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Catholic Northwest Progress
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December 25, 1964     Catholic Northwest Progress
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December 25, 1964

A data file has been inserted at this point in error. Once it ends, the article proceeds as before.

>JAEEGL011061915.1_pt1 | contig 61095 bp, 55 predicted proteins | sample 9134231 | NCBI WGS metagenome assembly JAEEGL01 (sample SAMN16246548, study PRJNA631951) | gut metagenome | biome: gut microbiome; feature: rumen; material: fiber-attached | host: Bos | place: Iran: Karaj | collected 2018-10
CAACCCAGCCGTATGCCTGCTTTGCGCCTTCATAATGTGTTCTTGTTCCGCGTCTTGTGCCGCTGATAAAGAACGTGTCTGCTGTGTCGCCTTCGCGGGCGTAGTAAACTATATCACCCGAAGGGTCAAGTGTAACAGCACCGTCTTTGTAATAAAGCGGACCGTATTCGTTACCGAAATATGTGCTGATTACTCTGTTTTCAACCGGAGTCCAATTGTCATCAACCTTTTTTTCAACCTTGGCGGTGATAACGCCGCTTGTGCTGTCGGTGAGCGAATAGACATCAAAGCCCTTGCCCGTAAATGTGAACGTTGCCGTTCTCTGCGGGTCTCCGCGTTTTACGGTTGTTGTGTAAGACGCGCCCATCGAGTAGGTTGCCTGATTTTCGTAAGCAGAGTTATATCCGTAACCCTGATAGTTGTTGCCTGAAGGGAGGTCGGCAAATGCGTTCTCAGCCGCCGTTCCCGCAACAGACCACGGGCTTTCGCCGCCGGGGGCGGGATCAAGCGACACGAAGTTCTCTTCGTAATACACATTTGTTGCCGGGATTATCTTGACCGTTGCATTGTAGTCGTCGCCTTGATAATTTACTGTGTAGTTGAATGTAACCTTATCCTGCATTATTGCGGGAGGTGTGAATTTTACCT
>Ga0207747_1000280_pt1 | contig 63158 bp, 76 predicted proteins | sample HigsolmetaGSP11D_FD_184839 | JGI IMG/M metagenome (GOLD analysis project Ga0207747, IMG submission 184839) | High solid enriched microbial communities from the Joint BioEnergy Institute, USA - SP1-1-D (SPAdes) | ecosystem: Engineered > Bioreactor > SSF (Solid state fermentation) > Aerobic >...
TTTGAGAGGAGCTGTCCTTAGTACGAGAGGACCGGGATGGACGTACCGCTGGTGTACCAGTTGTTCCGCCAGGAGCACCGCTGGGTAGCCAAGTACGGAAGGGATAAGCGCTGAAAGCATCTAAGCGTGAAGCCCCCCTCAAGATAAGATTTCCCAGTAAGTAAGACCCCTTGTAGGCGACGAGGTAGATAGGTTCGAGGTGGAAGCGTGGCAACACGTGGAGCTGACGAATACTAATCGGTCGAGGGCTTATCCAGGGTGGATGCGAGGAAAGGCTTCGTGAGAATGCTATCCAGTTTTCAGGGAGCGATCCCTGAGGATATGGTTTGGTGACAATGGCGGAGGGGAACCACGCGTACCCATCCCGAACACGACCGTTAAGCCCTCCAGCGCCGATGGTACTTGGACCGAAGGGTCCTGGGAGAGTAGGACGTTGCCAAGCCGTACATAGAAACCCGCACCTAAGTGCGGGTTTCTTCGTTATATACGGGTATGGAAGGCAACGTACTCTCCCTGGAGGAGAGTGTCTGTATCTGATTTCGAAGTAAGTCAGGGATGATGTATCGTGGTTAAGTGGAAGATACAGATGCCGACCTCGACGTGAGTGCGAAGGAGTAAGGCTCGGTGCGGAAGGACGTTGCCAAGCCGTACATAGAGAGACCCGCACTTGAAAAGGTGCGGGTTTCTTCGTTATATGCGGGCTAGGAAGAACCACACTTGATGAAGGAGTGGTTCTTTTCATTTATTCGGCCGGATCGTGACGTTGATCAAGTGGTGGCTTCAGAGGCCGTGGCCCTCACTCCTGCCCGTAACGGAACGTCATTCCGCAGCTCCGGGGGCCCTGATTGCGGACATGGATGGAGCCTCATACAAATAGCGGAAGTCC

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Friday, Dec. 25, 1964 THE PROGRESS---5 ARTS BROWSING Pop Goes the Nothing OT long ago we were subject to the vaga- ries of the Northwest Annual. This is the all-out pro- vincial art show at the Volun- teer Park municipal art mu- seum, which while mighty interesting, still points up more weakness t h a n strength. This year we were inflicted with whet was more than our share of "Pop" art. As a matter of aesthetic fact, we are being deluged in general with way more than our share of this new pseudo- art form. It laughs at us from the pages of "Life" and "Time," and it smirks from the walls of more and more otherwise sensible galleries. "Pop" art is a funny name for a funny form of creative ex- pression. At least, I would hope someone is laughing, or the joke becomes too macabre. For those among us fortu- nate enough to have missed the vacuous blah of pop art, let the following suffice. The dullness started in New York. Where else? The "Pop" frauds concern themselves with banality, which is ac- ceptable, but they concern themselves in a banal man- ner. They reproduce, at times with neat exactitude, those things which they say are crass and most symbolic of our mileau. This includes comic books, hamburgers, wheels of fortune, and beer eans. By JOHN J. ECKHART today, at the hands of the ni- hilistic dadaists. Good (Moholy-Negy, Pollock, Piccaso, Kandinsky, and Utril- Io, to name a few giants) and bad Tobey, DuChamp, Graves and Lichenstien to mention a few fraudulent peewees) have passed through the galleries, and eft has survived, and grown. It will survive "pop" art. In the first place, the pop artist is entirely too taken with explaining why his art is valid comment. He realizes himself that it cannot speak for itself, and he is correct. A large exactness of a soup can says nothing, good, bad or indifferent. To explain this by explaining that a society that produces jillions of such cans can say nothing, says nothing. It's a kind of a trap. which the greedy gallery owner can spring on the gullible with profit. This big nothing can hypno- tize, but under no set of pos- sible circumstances, is the function of art to hypnotize. It can cause talk, but it is the self conscious kind of talk we use to cover an overwhelmiug urge to giggle. It is big, but the bigness is restricted to mere hugeness, canvasses stretching five by 11 feet, sold I suppose by the square foot. In a word. it is a fraud. All of the artistic quackery Now any son of Adem can in the world cannot change make any social comment he the basic truth. We are being wants, in any way compelled, cheated. We are being ceated But we need not accept the outrage that this is art. Can we criticise without ap- propriate definitions? I think so, at least by implied defini- tions. The mere fact that the pop perpetrators (craftsmen of varying degrees of proficiency, not artists) refuse to define what they circumscribe, cir- cumvent, and otherwise cir- cumlocute, should make it all even and in their home park. The plastic and graphic arts have traveled a far piece since the anti-academy rebel. lion of the "wild beasts" in Paris It has been blessed by the work of the Impressionists, and the German school of ff, e post WWI Bau-Haus. It has suffered the same kind of anarchy as in our expectation of integ- rity, which remains a valued commodity even on the intel- lectual poor farm. We are being cheated in our hope for involvement. Who can evolve esthetic empathy for a paper touche hamburger? If we do not, or cannot enter, at least partially, into the crea- tive pattern of the artist, we are missing most of the mean- hag of art. But the deadly, insidious fak- ery is that we are being told, and told, that this is true art, and good. We are being cheat- ed by those we look to for guidance and instruction, We have no argument with the right of otherwise compe- tent artists to muck about in a trashy search for sensation- 1JHrH[itr1[1iiP51ltfqP1tqlP1Fll11tiT1rLt[hl1H1L Legion of Decency First-Run Movies Showing in Seattle A-l--My Fair Lady, (recommended), It's a Mad, Mad, Mad, Mad World. A-4--Pumpkln Eater. C--KIss Me Stupid. Other Movies Currently Showing A-l--Clmorron, So Dear to My Heart, The Disorderly Orderly. A-2--Good Neighbor Sam, World of Henry Orient, Blood on the Arrow, The Unsinkable Molly Brown, I'd Rather Be Rich, Ensign Pulver. alism. Our objection is that art galleries and public places of exhibition accept these child- ish reproductions, and from their lofty perch succeed in a very tawdry con game with the public. Nor do we disagree with the experimental in art. Without the vigorous and the new, we bog down in mediocracy. Pop art is not vigorous. It is not new since the advent of the color camera and enlarger. Pop art is not social com- ment. It is not art. It is not even anti-art. It is, finally, a social bore. And what is worse, it is a bore inflicted on us by these that should know better. But Merry Christmas, any- wayl Legion Condemns "To Love' Movie NEW YORK (NC)--The Na- tional Legion of Decency de- scribed the Swedish-made mo- vie "To Love," distributed by Prominent Films, as "little more than a lengthly exercise in eroticism," and evaluated it in its Class C (condemned) category. The legion posted the follow- ing objection: "This film about 'love' fails in its attempt at ironic comedy because, ambiguous in theme, it is also in treatment a little more than a lengthy exercise in eroticism, with a consequent appeal in atmosphere and vis- uels to prurient interest." Meditations On Life "t'OD is better served by giving than by giving up. Better ev en than by giving is the service which the soul renders when allowing God perfect freedom to take. The reward to the soul is that God in fact does take-- taking more than the soul knows to be there."--Van Zeller e "Love means service and therefore a very evident mark of a real love for Jesus Christ is a desire to do something for His cause." --Fr. Judge, M.S.SS.T. "Before every human heart that has ever beat out its al- lotted measures, the dare of goals as high as God Himself was tossed down: to be accept- ed, or to be fled from in ter- ror." --St. Thomas Aquinas SATURDAY, DECEMBER 26 6:30-7:00 a.m., The Hour of the Cruel. fled, KTLN, Olympia, 920 en the dial, and KITI, Centralla-Chehalls, 1420 on the dial. C--TheSllenca. SUNDAY, DECEMBER 27 qnrIi[lr]1iffi]i[[]n1f1r1[Brj#11fWl91t[m1nIUntt1Ht11t1t1U 6:30-7:1i a.m., Tho Hour ot tho Cruet. Feature Films On Television Bellingham I'NG-TY (IC) Channel 5 RVOS-1N Channel 12 KIRO-TV (CBS) Channel 7 Tacoma Seattle KTITr-TV (CBS) Channel 11 KOMO-TV (ABC) Channel 4 KT'v.'/'V Channel 13 MOTION PICTURE CLASSIFICATION BY NATIONAL LEGION OF DECENCY: A-I--Morally Unobjectionable for GenBrnl Patronage; A-II--Morally Unobjectionable for Adults and Adolets; A-III--Morally Unobjectionable for Adults: A-IV--Morally Unobjectionable for Adults, with reservations; B--Morally Objectionable in Part for All; C--Condemned; NR--No Rating Available. (Note: Th# Mtings listed below w#re those given the origmd movies. /lost films before being shown on tele- vision dee edited to conform to the re'vision code and to the tndividxd stion's time schedzle. For this re,son, objectiondble prts ontained in the original plot may be #eteted in the television verston dnd thts the original l.gion ring m,y not be entirelF correct.) SATURDAY, DECEMBER $:04 p.m.--KTVW.'rV--Dude Cowboy ...................................... A-t 1):00 p.m.--KIRO-TV--On the Riviera ...................................... O I):00 P'm--KVOS'TVmTrlbate to a Bad Man ............................ A-2 11:00 p.m.--KVOS-TV--The Doctor and tho Girl .......................... A-2 11:05 p.m.--KING-TV--Secret of St. Ires .................................. A-2 t:00 a.m.--KVOS-TV--Flve ................................................ A-2 SUNDAY, DECEMBER 27 2:00 p.m.--KJNG-TV--Ten Wanted Men .................................... B S:t5 p.m--KIRO-TV--Submarlne Seahawk ................................. A-I 4:30 p.m.--KTNT-TV--Barbary Pirate ......................... . .......... A-2 6:00 p.m.--KVOS.TV--Them ............................................... A-I 7:00 p.m.--KTNT-TV--Rlver Lady ........................................ A-2 1| mldnlght--KVOS.TV--Captaln China ................................... A-2 MONDAY, DECEMBER 211 11:0 e.m.--KVOS-TV--The Velvet Touch .................................. A-2 S:I0 p.m.--KING-TV--West Point Story ...... ; ........................... A-2 7:00 p.m.--KVOS-TV--Plrotes af Tripoli .................................. A-2 7:0 p.m.--KtNG-TV--Haw to Make a Monster ........................... A-2 11:00 p.m.--KVOS-TV--Maglc Town ....................................... A-2 11:30 p.m.--KiNG.TV--Pearl of the South Paclnc ........................ A-2 TUESDAY, DECEMBER 2 11:30u.m.--KVO$-TV--The Velvet Touch ................................ A-2 S:30 p.m.--KING-TV--West Point Story ................................... A-2 S:30 p.m.--KVOS-TV--Terror on a Train ................................. A-1 10:1$ p.m.--KTNT-TV--Lndy In Question .................................. A-2 !1:00 p.m.--KVOS.TV--61owlng Wild ...................................... A-2 WEDNESDAY, DECEMBER 30 11:00 e.m.--KVOS.TV--The Sisters ........................................ A-2 :04 p.m.--KTNT-TV--Stormy Weather ................................... A-2 S:30 p.m.--KINn-TV--Bamboo Prison .................................... A-2 S:30 p.m.--KVOS-TV--Chlna Venture ..................................... A-2 1):00 p.m.--KING-TV--Elephant Walk ...................................... A-2 10:15 p.m.--KTNT.TV--leeland ............ . ...... . ......................... A-2 11:00 p.m.--KVOS-TV--Oesflnatlon Tokyo .................................. A-1 THURSDAY, DECEMBER 31 lt:30 a.m.--KVOS-TV--The Sisters ........................................ A-2 3:30 p.fll.--K I NG-TV--Oklnawa ............................................ A-2 5:30 p.m.--KVOS.TV--Rase Bowl Story ................................... A-1 11:00 p.m.--KVOS-TV--My Gun le Quick ................................... B 12:15 o.m.KING-TV--HoIIdoy Inn ........................................ A,1 ]2:e e.m.--KVOS-TV--Verdlct ............................................... E FRIDAY, JANUARY 1 2:00 p.m.--KVOS-TV--Farle Holiday ...................................... A-1 2:00 p.m.--KTNT-TV--Glrl From Avenue A .................. , ........... A-1 S:30 p.m.--KVOS-TV--Gung Ha ........................................... A-2 $:00 p.m.--KING-TV--Klng Creole ......................................... B 8:30 p.m.KING-TV--The Calne Mutiny .................................. A-I 10:00 p.m.KTNT-TV--Coney Island ........................................ e It:0e p.m.--KVOS-TV--Valentlno ............................................ B l:00e.m.--KVOS-TV--Three Stripes In The Sun .......................... A-I This Revvew Is Sponsored by Cafhol;c Gifts & Church Goods, Inc. Religious goods for the home, church and school. A pleasant shopping atmosphere with a select variety of religious gifts. b07 Union St., Seattle I MUtual 2-3929 fled, KVI, Seattle, S70 on radlo dial. 7:30 a.m., The Catholic Hour, KING radio, 1090 on dial. 7:45 a.m., Hour of St. Francls, KXA, Soattlo, "Whof's Wrong Wlth This Picture?" S:00 a.m., The Hour Of tho Crucified, KBKW, Aberdeen, 4SO en radio dial. 4:30 p.m., Challonge, KOMO.TV, Chan- nel 4. Panelists Rev. William Treacy, Rabbi Raphael Levlne and Dr. Lynn Carson discuss "New Directions at the Cath. ollc Faith." 7:15 p.m., Sacred Heart Program, KTVW-TV, Channel 1S. Series on Recent Literature Continues. 1):30 p.m., KOMO radio, '*Seattle Onl. versify." New educational series with guests NIGHTLY I1:S0-12:00 p.m. The Rosary, KTVW.TV, Channel 13. Sign-off broadcast, o decade of the Rosary In beautiful picture and sound. EVERY SATURDAY AND SUNDAY 1):30-10:04 p.m. The Rosary, KTVW-TV, Channel 13. Sign-off broadcast, a decade of the Rosary In beautiful picture and sound. Siding the War on Poverty By J. J. GILBERT ASHINGTON  Widespread inter- est and support on the part of Catholic groups and organizations for the nation's anti-poverty program is evident from an initial survey just com- pleted. More than 50 special archdiocesan and dio- cesan committees already have been established to give coordination and leadership to participa- tion volunteered in their respective areas. Other such committees are in the process of organiza- tion. Meanwhile, the National Catholic Coordi- nating Committee has responded to numerous appeals from local Catholic agencies for assist- ance in preparing and submitting anti-poverty proposals to the Office of Economic Opportunity. The coordinating committee is made up of de- partments of the National Catholic Welfare Con- ference and other national Catholic agencies. The coordinating committee's handbook, "The War on Poverty," has been received favor- ably by church, social service, youth, education and other groups throughout the country. Not only Catholic organizations but also non-Catholic, state and Federal governmental agencies have requested copies of the hand- book in numbers. The publication summarized the Economic Opportunity Act of 1964 and suggests opportunities for participation that are available to private agencies through the legislation. United Funds organizations and councils of social agencies throughout the nation are among those groups asking for the handbook. Among the Catholic organizations to which it has gone are diocesan bureaus for youth, charities, educa. tion, family and rural life, Councils of Catholic Men, Councils of Catholic Women and Councils of Catholic Nurses. The Government's war on poverty seeks to help between 30 and 40 million Americans in dire need to help themselves; to aid them in achiev- ing happier and more meaningful lives; to open the gates of opportunity to them. The Act is de- signed "not only to relieve the symptoms of poverty but to cure it; and above all, to prevent it." Among the numerous ways in which private agencies can greatly advance the anti-poverty campaign is one which would seem to fall pe- culiarly within their competence- recruitment and screening. Private agencies, particularly schools and social services, are in a unique posi- tion to identify potential trainees and to encour- age them to enroll in the Job Corps. Not only are they closer to the problem and those whom the program is trying to reach, but parish priests, teachers, social workers, CYO directors, youth counselors and others with experience with youth are specially qualified to incite in a potential trainee the interest he must have be- fore he will seek admittance to the Job Corps. It is hard to think of anyone better suited than a private agency worker experienced in youth work to screen and select the most suit- able prospects. But private agencies have important con- tributions to make on a wide scale. The National Catholic Coordinating Committee on Economic Opportunity is helping to alert private agencies to the role they can play, to explain the legisla- tion, to suggest ways for private groups to or- ganize their resources, to identify specific proj- ects that may be undertaken. The response to this proffered service has been enthusiastic. Little of True Peace (Continued From Page 1) chief of state. Premier Suu also still holds his post. If Huong resigned, and the powers of government should revert to a military junta, the vociferous demands for a civi- lian rule would perhaps again explode into demonstrations and violence, as occurred back in August and continued until Huong and the High Council took over. It will be recalled that cer- tain Buddhist groups were in the forefront of the agitation for a civilian government, yet one week after Huong's instal- lation early in November, stu- dent riots undet Buddhist lead- ership again erupted. The Catholics had announced that they were willing to give Huong's government a fair trial and took no part in the demon- strations. While the news did not spe- cifically indicate who the Bud- dhist leaders were, Thich Tri Quang was prominently men- tioned as working behind the scenes. Quang was under a cloud while Ngo Dinh Diem was still president of South Vietnam. When he was in danger of be- ing apprehended, he sought and received refuge in the U.S. Embassy in Salgon where he was at the' time of Diem's as- sassination. Interesting to note, Quang had worked with the Commu- nist Vietminh a g a i n s t the French from 1946-1950, when he assertedly broke with the Reds. However, he continued to maintain c o n t a c t with North Vietnam. Of interest, too, is the fact that he was militantly opposed to Khanb last August. His position in relation to the "Young Turks" is not known at this writing. UN Old Hat The glass edifice on New York's East River bank has been jumping ever since the 19th UN session opened, and this week is no exception. False and absurd charges continue to reverberate as Belgium and the U.S. remain under violent a t t a c k. This tends to obscure the financial delinquency of the Commu- nist members who neverthe- less continue to use both the General Assembly and the Security Council as propa- ganda forums. Secretary General U Thant, still under doctor's care as the result of a peptic ulcer, has been unable to come up with the expected device to bypass Article 19 of the UN Charter, which the U.S. wants enforced against the Soviet Union. Instead, Assembly president Alex Quaison-Sakey has pro- posed a compromise formula, whereby "adequate and sub- stantial" voluntary contribu- tions or pledges would be made by all members to a fund to stabilize UN finances. li this compromise should be accepted, the S o v i e t Union would be let off the hook, for Article 19 would then not even be mentioned. The amazing aspect of the scheme is that tentative ap- proval has been given by the U.S., w h e r e a s the Soviet Union has been non-commit- tal. At deadline, it is expected to accept the plan, but, as heretofore, to decline stipu- lating any definite amount or the time it intends to pay. Whither has that oft-repeated with adamant Andrei Gromyko on a wide range of subjects, making every effort to reach some kind of agreement on something. Although at the end of each session, the participants report that the talks have been useful and fruitful, ap- parently the status qua still revails. Gromyko w i I 1 not udge. Meanwhile, the Organization of African Unity has moved into the act, or more precisely, has taken over in the General Assembly. Not all its members are in agreement with the pro- cedures, but the O.A.U. ring- leaders are carrying the ball. They will not cease their ti- rades against the West in gen- eral, and against the U.S. and Belgium in particular, for the Congo rescue mission. At the same time, the press daily reports brutality and kill- ings of innocent foreigners in the Congo. And with it, the fur- ther evidence that the Soviet Union and Red China are back- ing the Congolese rebels. The O.A.U, spokesmen in- sist on renewing their line of attack in the General Assam. bly following a recess begin. ning Wednesday and lasting until the middle of January. This, the Communist dele- gates hope, will provide time to conjure up another compromise whereby to throw the West for a loss. Yes, it's the same old hat in the UN. In New Forms ... The Church will bring itself into step with modern times... The council intends to be the starting point of a general re- newal.., to bring to the atten- tion of the whole world the ancient truths reflected in new U.S. demand that the Soviet foms. --Pope John XXIII. Union pay its just dues accord- ,,,,,,,H, tH,r,:,,,,,mm,,w,,,,,,,,,,,,,,,,,,H, ing to Article 19 vanished? Letter.Wrlters Recess Begins During the past week, Secre- tary of State Dean Rusk has held numerous closed sessions For a Merrier Christmas By MOST REVEREND FULTON J. SHEEN Who saves us from our sins." @ During the year, you will read about the misery of Jesus prolonged in His Church; you will hear of the hunger of Latin America; the poverty of priests, bishops and religious in Asia; the misery of lepers. Never say: "Oh, I must send them a dollar; they are so miserable." But rather: "I am so miserable1 What can I do to express my poverty, my spiritual leprosy, my soul which is worse than a hovel?" When you think this way, you think Christian; you think with the mind of Christ. Above all you will under- stand that you never become conscious of an- other's misery until you are conscious of your own sins. Making up for your spiritual misery by helping their physical misery will turn your misery into something merry--Merry Christmas. GOD LOVE YOU to a woman unafraid to face herself in the mirror. "1 was going to use this small check to 'wash away the gray" but in your hands may it help to wash the wounds of lepers." . . To M.C.N. /or her donation of $100, the equivalent o[ her Christmas Club check. Would you like to get more mileage out of your money by giving to the Missions? By tak- ing out an annuity with The Society for the Propagation of the Faith you will receive annual returns on your investment and save on capital- gains tax while you save souls. Send your ap- preciable securities to The Society for the Prop- agation of the Faith and you will receive a greater return spiritually and materially. Direct your request for our pamphlet on annuities, in- cluding the date of your birth, to Most Reverend Fulton J. Sheen, 366 5th Ave., New York, N.Y. 41 Cut out this dolumn, pin your sacrifice to it and mail to Me s t Reverend Fulton ]. Sheen, National Director of the Society [or the Propa- lation o[ the Faith, 366-5th Ave., New York, .Y. 10001, or your Archdiocesan Director, Roy. Stephen Szeman, 907 Trry Aye., Seattle 98104. E never become conscious of an- other's misery until we are con- scious of our own. The rich man does not think of the slums of the world as he follows the advance of the stock market. The healthy athlete does not agonize with the sick in hos- pitals, nor did the innkeeper of Bethlehem con- sider the cold in the cave a mile down the road. Who has the power to grasp the mystery of Christmas? Not necessarily the homeless, for there are kinds of misery other than economic and physical. Only the person who is conscious of his own sins can ever be conscious of the hu- miliations of God becoming Man to save him from sin. The wounded look upon a physician with eyes both pleading and hopeful. As Our Lord said: "Those who are well have no need 'of a physician." Our world is full of "healthy people" who deny they are physically sick, or guilty, or sin- ners. They never DID wrong; they were ACTED upon by insufficient playgrounds, Grade B milk and too much maternal affection! Herod did not come to the crib, neither did the citizens of Jerusalem, neither did the scribes and the self- righteous, because not being thirsty why should they go to the Fountain of Life; not being in misery why should they go to Mercy? I% one understands Christmas better than a sinner; no one understands it less than the "sin-less." the "guilt-less" and the "pure.conscious." Having no wounds why seek a Healer? The very name given to the God Who be- came Man was "Jesus" which is the Greek for "Savior." If a Hebrew name were used instead of Greek, he would be called "Joshua," 'the savior who brought the people of God into the Promised Land. The Gospel, therefore, ties up Christmas with the salvation of sin--"Jesus, All letters addressed to the Editor in "Our Readers Write" must be signed. Names will be withheld at request. Unsigned letters will never be published. Letter-writers are asked to keep their messages short. i1.11,lltll'lJ'.l:lFl,l:tlllli:r ' :1 IIW J W.rlllllll]llllllTilllt]ll[]ll!l:lTIIITfl IE11!1111rllll. Grandparents Take Over Child.Rearing By JOHN J. KANE, Ph.D. Profeaea o4 Soalology, University ef Notre Dame I am 20, married with two children. My husband a.d 1 live with my parents. I have nothing but sleepless nights and troubled days because my parents have replaced us with our children. We are no longer called mother and dad by the children. My parents are. If my husband corrects a child, World War I!I breaks out with my mother. Last night she slapped my husband across the face [or correcting the older child. 1 simply cannot take it. OUR LETTER is a pathetic but not unusual one. You are experiencing one of the most common difficulties stemming from teen-age marriage  par- ental, or, in the case of your husband, in-law interference. One of the major problems in teen-age marriages is that the parents or one or both of the newlyweds feel that they are still children. They may help them financially, but almost inevitably, when they do, they expect the right to dominate. But the type of experience you are undergoing is not limited to teen-age marriages. Grandparents usually do love their grandchildren, perhaps not so wisely as so well. For some of them it provides the vicarious experience of again being parents of small children. But they also enjoy an escape hatch. When the going gets too rough, they can always get out. It is sad to report it but grandparents, particularly grand- mothers, sometimes steal the affection of children from their own parents. They may not intend to do so. and might, indeed, be amazed if such a charge were made. But it can be docu- mented only too well. Grandparents tend to be both overindulgent and overpro- tective. Not infrequently they are in a position to provide more of the material things for children than their own parents can. And sometimes they provide things the parents simply do not want children to have, Sweets are a good example. HEN the misdemeanor is discovered, and it usually is, mothers are apt to be wrathful. They may first reprimand the grandparent, but they are also likely to correct the children Now Grandmom can really move ha as the protector of the child in a situation which she created. Children only require a few experiences of this nature to learn how to thwart a parent's will. It may begin with sweets but it can and inevitably will be extended to other matters. Parental attempts at discipline are futile while indulgent and "butting in" grandparents--are in the wings. Obviously, this situation can become quite serious when grandparents reside permanently in the home. This does not apply to all grandparents. Some are quite sen- sible about the necessity for discipline, Some do,treat their children as adults and allow them to rear their own offspring, But there are others. Somehow or other, as soon as possible, you must move into your own home. You will be alone and you can once again become the actual parent as well as the natural parent of your children. J PREDICT in the wake of what is occurring another difficulty that could wreck your marriage. How does a husband and father react when slapped in the face by his mother-in-law for correcting his child? More im- portant, how did you react? How long can this type ef thing go on without quarrels between you and your husband? You will be torn apart psychologically. You must stand: beside ycatr hband in his role as a father. Yet, in doing so, you will antagonize your mother, so you are caught between two of the people whom you probably love most deeply. Until the time comes when you can move, and I hope it is very soon, some ground rules must be established. Begin by insisting that your children address you as Mother and Dad. Teach them to address your parents as Grandmom and Grand- pop, or wlatever other terms suit their fancy--but not Mother and Father. Perhaps a quiet talk with your father may gain you an ally. If so, you will be fortunate. Make it clear that you intend to rear your own children. If feasible, take them out each day alone. Discourage your mother from accompanying you. If your mother is |ceding the childrca, changing diapers, and such, take the task over yourself. It may be that you have allowed your mother to act as a surrogate mother to the children. If so, you have ivited the situation in which you now find yourself. It will not be easy to change it. You will have to work harder at being a full time mother. But there really is no choice. There is another dimension. If your in-inws live in the same city, it is almost inevitable that they will sympathize with him, and I fear you may come in for some criticism. This is how some marriages are ruined. You and your husband will have to take heart and, even though the economic problem of setting up your own home may seem insuperable at the moment, you will have to do so. This is, you will have to do it, if you want a home, a happy life and your children as your own. Calendar Tues., omlnlng commemoration of St. Thomas. Camp. of Sun. 2 CI. THURSDAY, DECEMBER 31 THURS- DAY WITHIN THE NATIVITY OC- TAVE MASS (as In old Missal for Doc. 30) (White). GI., 2rid Pr. at St. Sylvester, Cr., Pref. etc. of Not. DIV. OFF. (e). Lauds: prop. ant. etc. from Nat., Pss. of Sun., c. of St. Sylvester. Little Hrs.: Pss. of Fetid. Vespers of Oct. Day of Hat. (A) no c. Camp. of Sun. 2 Cl. FRIDAY, JANUARY 1, OCTAVE OF THE NATIVITY OF OUR LORD MASS: Puer natus est -- A chlJd is born (White). GI., Cr., Pref. and Comm. of Nat. Mass for Parish. DIV. OFF. (A). Camp. of Sun. Funeral Mass for- bidden. First Frh Votive Mass of Sacred Heart forbidden. Holyday -- No Abstinence I Cl. SATURDAY, JANUARY 2, SATUR- DAY OF OUR LADY MASS: Vultum tuum--AII the rich (White). GI., no Cr., Prof. of e.V.M. DIV. OFF. (C). Vespers (A) (White) of Holy Name of Jesus Camp. of Sun. First Sat. Votive Mass of Immac. Heart pertained (White). Gt., Pref. of B.V.M. First Sofurday. 4 el. SUNDAY, DECEMBER 27, SUNDAY WITHIN THE NATIVITY OCTAVE MASS: Dum medium--While around (Whlto) GI., 2nd Pr. of St. John, Cr. Fret. ect. of Nat. Mass for Parish. DIV. OFF. (A) of Sun. Lauds: c of St. John, Vespers: no c Camp. of Sun. 2 CI. MONDAY, DECEMBER 28, HOLY |NNOCENTS, Martyrs MASS: Ex ore.-- Our of the mouths (Red]. GI., 2nd Pr. of Nat., Alleluia, Cr., Pret. etc. of NAT. DIV. OFF (O). Lauds. c. of Nat. Little Hrs.: Pss. from Ferla. Vespers (A) of Nat. to Ch., rest from Holy Innocents, c. of Not. Camp. of Sun. 2 CI. TUESDAY, DECEMBER 29, TUES- DAY WITHIN THE NATIVITY OC- TAVE MASS (as In old Missal for Dec. 30) (White). GI,, 2nd Pr. of St. Thomas, Gr., Prof. etc. of Hat. OIV. OFF. (S). Lauds: ant. from Nat., Pss. from Sun., rest from Nat., c. of St. Thamas. LIttla Hrs.: Fss. from Feda, rest from Nat. Vespers from Nat., no c. Camp. of Sun. 2 CI. WEDNESDAY, DECEMBER 30 WED- NESDAY WITHIN THE NATIVITY OCTAVE MASS and OFFICE as on PERFECT CHOICE FOR A FESTIVE OCCASION 00hrisliun 00Brothcrs Naturally Fermented Sparkling Wine Charmat Bulk Process The Chrlttlan Brothers,  California with Jtemember "SUNNY JIM," famous Peanut Buffer, Jams & Presorvu